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Jazz Articles | Blog

CD/LP/TRACK REVIEW

Schlippenbach Trio: Warsaw Concert

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There can't be too many outfits still going strong after 44 years, especially with an unchanged roster. But that's exactly the situation German pianist Alexander von Schlippenbach faces with his trio of countryman Paul Lovens on the drum stool and the legendary Evan Parker on tenor saxophone, give or take an occasional bassist. As a consequence they travel in uncharted territory, tasked with finding their own solutions to the challenge of keeping the music fresh and meaningful. While there are ...

CD/LP/TRACK REVIEW

Alex LoRe Quartet: More Figs And Blue Things

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Saxophonist Alex LoRe is a musician of philosophical and poetic bent. With his debut--Dream House (Inner Circle Music, 2014)--that wasn't always apparent, as the scales slightly favored progress over patience. Here, the balance tips the other way, but not so much so that things become tedious. LoRe may be a deep thinker, but he doesn't allow his music to get mired in his own thoughts. There are two major agents of change that help More Figs And ...

CD/LP/TRACK REVIEW

Forebrace: Steeped

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Steeped is the second album release from Forebrace, the welcome follow-up to Bad Folds (Copecod, 2013). For those who delighted in that album, the good news is that the quartet's line-up remains unchanged, and the balance between composed and improvised music is as before--composed pieces credited to Forebrace's leader and clarinetist, Alex Ward, alternating with improvisations credited to the whole group. The big difference between Steeped and its predecessor is that this album was recorded live in concert (at Cafe ...

CD/LP/TRACK REVIEW

Eric Alexander: Second Impression

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Not only has tenor saxophonist Eric Alexander recorded more than thirty-five albums as a leader since arriving in New York City some twenty years ago, he has appeared on almost as many others as a sideman. He's such an earnest blue-collar worker that one almost expects him to carry his saxophone in a lunch pail instead of the standard instrument case. Any Second Impression would mirror the first: Alexander is a tireless craftsman who loves to play and, more to ...

CD/LP/TRACK REVIEW

Evan Parker / Alexander Hawkins: Leaps In Leicester

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Leaps in Leicester furthers a sequence of duets between renowned saxophonist Evan Parker and pianists that already contains such luminous entries as Rex, Wrecks and XXX (Rogue Art, 2013) with Matthew Shipp and Either, Or And (Relative Pitch, 2014) with Sylvie Courvoisier. His partner this time is Alexander Hawkins, a burgeoning presence on the UK scene who fronts his own ensembles and also works with leaders as diverse as Louis Moholo-Moholo and Mulatu Astatke. While it's not their first documented ...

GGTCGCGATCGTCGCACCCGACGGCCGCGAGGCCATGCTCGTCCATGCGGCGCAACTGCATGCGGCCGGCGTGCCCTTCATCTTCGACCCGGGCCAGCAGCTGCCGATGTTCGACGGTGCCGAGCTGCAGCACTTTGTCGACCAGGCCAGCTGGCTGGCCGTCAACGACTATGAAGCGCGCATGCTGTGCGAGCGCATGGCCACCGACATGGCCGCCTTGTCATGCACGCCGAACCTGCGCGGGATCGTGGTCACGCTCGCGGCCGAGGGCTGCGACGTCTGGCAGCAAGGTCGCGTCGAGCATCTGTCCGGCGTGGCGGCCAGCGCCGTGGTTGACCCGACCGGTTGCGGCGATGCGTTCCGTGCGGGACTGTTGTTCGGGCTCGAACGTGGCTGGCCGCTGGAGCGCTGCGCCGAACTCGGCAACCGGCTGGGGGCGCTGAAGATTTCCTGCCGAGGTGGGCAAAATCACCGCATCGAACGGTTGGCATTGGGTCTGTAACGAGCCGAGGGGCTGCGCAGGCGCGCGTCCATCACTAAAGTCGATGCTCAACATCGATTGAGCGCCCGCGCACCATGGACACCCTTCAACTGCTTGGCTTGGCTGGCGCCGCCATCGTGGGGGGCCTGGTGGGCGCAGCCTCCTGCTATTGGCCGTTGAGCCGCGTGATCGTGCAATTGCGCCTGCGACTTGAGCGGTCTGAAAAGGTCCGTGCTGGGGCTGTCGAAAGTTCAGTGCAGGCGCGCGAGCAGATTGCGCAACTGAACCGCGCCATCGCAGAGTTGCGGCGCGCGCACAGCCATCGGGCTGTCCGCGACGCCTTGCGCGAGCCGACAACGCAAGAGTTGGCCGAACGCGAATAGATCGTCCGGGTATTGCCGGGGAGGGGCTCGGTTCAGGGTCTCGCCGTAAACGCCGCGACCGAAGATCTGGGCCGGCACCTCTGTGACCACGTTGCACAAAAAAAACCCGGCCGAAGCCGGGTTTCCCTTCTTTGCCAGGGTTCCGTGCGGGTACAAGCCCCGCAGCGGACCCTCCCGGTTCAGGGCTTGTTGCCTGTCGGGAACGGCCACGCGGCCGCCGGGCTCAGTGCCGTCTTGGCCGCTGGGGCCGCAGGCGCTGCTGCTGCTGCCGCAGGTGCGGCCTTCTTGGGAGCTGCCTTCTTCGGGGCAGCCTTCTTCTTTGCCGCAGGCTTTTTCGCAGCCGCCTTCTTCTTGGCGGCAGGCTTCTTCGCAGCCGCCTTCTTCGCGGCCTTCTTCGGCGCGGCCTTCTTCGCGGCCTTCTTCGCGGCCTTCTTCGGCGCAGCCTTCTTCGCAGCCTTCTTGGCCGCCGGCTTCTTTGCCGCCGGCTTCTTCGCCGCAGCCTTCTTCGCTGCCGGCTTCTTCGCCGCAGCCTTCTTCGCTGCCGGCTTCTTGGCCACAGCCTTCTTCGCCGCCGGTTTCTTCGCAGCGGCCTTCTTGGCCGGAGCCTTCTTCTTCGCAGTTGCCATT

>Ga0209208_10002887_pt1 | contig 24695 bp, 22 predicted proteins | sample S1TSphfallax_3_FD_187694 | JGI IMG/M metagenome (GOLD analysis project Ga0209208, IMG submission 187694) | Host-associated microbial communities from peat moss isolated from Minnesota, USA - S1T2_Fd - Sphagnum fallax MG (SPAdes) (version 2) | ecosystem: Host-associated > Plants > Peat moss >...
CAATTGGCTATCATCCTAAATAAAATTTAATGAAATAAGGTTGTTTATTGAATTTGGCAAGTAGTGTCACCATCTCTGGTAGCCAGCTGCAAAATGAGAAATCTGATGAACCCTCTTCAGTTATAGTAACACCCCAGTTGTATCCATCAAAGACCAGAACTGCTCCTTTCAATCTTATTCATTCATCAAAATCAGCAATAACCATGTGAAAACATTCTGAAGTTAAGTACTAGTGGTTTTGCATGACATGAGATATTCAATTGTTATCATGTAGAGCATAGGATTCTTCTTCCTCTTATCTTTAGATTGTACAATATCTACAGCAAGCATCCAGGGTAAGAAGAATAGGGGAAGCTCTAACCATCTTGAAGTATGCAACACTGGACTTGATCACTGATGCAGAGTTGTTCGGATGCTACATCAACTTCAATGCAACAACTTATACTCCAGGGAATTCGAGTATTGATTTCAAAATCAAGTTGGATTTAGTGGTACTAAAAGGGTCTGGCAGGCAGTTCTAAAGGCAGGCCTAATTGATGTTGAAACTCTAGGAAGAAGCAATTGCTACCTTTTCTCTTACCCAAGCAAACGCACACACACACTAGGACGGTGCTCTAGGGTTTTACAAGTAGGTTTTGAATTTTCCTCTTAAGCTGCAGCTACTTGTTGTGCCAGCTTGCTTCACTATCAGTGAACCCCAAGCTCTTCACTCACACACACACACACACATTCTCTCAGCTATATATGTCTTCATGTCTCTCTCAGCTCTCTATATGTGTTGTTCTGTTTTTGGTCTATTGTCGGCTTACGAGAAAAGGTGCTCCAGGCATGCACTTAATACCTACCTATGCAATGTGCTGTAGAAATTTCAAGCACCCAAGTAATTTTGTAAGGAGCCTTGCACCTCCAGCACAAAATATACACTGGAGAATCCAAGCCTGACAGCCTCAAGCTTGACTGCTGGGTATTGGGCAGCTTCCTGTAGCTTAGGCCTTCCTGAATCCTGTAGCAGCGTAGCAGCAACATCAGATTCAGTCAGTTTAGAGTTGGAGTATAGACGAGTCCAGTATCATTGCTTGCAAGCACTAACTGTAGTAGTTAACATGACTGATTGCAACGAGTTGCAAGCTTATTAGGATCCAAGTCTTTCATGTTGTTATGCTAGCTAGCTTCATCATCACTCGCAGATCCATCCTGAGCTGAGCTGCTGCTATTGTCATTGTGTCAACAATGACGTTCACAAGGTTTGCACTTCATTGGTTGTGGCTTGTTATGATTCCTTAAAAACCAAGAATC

CD/LP/TRACK REVIEW

Leverton Fox: Velcro Bird

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Leverton Fox was formed in 2007 when trumpeter/electronicist Alex Bonney, drummer/electronicist Tim Giles and guitarist/electronicist Matt Groom came together. That trio released Country Dances (Gravid Hands, 2009) but by the release of The Human Arm (Not Applicable, 2012) Groom had been replaced by Sam Britton on electronics. The line-up has remained stable ever since, through the release of Smart Casual (Not Applicable, 2013) and now this fourth album, with the only complication being Britton's use of pseudonyms. Here he is ...

CD/LP/TRACK REVIEW

Joey Alexander: Countdown

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Like most such facile categorizing, 'child prodigy' usually ends up being a dead end rather than a means to explore the subject at hand. In the case of Joey Alexander, it's a disservice precisely because it's so restrictive: if he proves anything on his second album, it is that he will not be confined. Quite the contrary, the thirteen year-old pianist and composer challenges himself on multiple fronts on Countdown. He not only chooses to play with other ...

CD/LP/TRACK REVIEW

Bobby Bradford/Hafez Modirzadeh/Mark Dresser/Alex Cline: Live At The Open Gate

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Veteran cornetist Bobby Bradford's penchant for conversational give and take in tandem with another horn is much in evidence on this 2013 live date from The Center for the Arts in Los Angeles. And in alto saxophonist Hafez Modirzadeh, a Professor of Creative/World Music at San Francisco State University, he has found a foil who at times recalls his erstwhile employer Ornette Coleman in his insouciant garrulousness and even evokes his elemental country blues wail. Vastly experienced bassist Mark Dresser ...


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